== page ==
14. The presumption to be drawn from the printed leaflets is rebuttable but the applicant have not furnished any explanation, nor have they adduced any evidence to prove the purpose for the printing of the leaflets. There is also nothing on record which may suggest that the leaflet were printed for some other purpose.
15. The previous conduct of the applicants is also admissible in evidence in determining their intention. Section 14 of the Evidence Act runs as below
'Facts showing the existence of any state ofmind, such as intention.....or showingthe existence of any state of body or bodily feeling, are relevant, when the existence of any such state of mind or body or bodily Feeling is in issue or relevant'.
What was the intention of the applicants at the time an order was placed for the printing of the prize competitions and the results thereof, on of after 1-4-1956, was a matter directly in issue and was relevant and consequently, any fact showing such an intention is admissible in evidence. From the material on record it is evident that similar leaflets printed in the past were circulated outside the country for inviting entries; and from the printing of the leaflets on or after 1-4-1956 it can be inferred that they were also printed with the same intention, that is, for the promotion and conduct of prize competitions prohibited under the Act.
16. The next point contended on behalf of the applicants is that even though the prize competition was organized from Bulandshahr, it was not meant for people living within India, and consequently, in the eye of law no offence was committed when the applicants took one step or the other for the conduct of such competition from Bulandshahr.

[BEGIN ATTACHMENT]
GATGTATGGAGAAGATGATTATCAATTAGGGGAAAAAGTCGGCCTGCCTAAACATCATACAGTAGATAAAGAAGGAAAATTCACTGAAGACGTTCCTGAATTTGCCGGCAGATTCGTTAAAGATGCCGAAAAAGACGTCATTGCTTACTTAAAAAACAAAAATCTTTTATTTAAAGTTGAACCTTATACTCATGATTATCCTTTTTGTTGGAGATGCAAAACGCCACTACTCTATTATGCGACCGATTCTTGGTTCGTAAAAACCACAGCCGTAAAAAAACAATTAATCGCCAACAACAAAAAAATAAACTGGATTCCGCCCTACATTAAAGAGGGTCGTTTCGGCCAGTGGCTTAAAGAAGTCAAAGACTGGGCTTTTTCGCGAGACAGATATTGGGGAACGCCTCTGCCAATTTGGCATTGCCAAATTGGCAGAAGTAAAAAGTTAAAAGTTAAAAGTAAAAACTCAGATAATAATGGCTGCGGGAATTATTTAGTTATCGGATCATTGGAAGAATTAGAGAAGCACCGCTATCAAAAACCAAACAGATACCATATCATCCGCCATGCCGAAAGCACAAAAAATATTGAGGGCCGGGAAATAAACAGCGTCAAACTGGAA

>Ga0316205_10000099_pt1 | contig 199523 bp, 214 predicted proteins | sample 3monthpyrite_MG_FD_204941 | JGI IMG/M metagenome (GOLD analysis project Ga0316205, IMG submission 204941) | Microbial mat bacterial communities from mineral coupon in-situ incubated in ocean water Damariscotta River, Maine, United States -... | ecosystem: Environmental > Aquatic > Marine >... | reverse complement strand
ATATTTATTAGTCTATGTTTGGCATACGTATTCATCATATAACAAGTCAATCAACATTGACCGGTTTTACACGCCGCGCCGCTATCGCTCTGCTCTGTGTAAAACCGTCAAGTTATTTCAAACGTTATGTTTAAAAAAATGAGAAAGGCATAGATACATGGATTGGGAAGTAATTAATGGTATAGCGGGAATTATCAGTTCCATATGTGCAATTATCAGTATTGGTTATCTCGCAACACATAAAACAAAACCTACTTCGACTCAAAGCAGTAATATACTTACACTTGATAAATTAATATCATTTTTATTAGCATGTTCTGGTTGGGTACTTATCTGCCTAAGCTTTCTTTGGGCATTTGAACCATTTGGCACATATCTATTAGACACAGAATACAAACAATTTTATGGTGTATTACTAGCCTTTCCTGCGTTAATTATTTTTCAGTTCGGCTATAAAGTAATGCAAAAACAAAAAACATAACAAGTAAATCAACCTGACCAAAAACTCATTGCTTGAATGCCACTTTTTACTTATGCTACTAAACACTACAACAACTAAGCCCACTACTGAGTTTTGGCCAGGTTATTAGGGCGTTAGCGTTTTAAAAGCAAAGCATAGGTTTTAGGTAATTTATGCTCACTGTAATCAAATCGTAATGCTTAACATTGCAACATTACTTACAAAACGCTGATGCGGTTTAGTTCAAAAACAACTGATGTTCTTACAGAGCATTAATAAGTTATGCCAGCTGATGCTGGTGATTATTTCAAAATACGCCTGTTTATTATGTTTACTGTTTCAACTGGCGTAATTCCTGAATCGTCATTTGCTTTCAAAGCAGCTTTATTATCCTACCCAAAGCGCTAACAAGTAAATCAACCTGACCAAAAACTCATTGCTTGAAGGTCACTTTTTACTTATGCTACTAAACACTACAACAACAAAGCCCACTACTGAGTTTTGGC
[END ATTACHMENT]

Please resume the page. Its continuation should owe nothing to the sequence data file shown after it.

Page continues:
17. Section 4 of the Act prohibits the promotion or conduct of a prize competition in which the total value of prizes offered exceeds rupees one thousand. The important ingredient of the offence is the promotion or conduct of an illegal prize competition. If such a prize competition is promoted or conducted from within the territory to which the Act extends, it is an offence committed within the territory and hence punishable under the Act, If other acts, but not the promotion of prize competition, were illegal and punishable under the Act, it could be said that on account of illegal act having been done outside the territory, the offender could not be tried within the territory To clarify this point we can cite an illustration, Murder may be committed outside India; but if the conspiracy was hatched within the territory of India, the offenders can be tried by the Indian Courts for the criminal conspiracy though they cannot be so tried for the main offence of murder But if the death was the result of any act done within the territory of India, the offenders can be tried both for conspiracy and the consequences ot the act.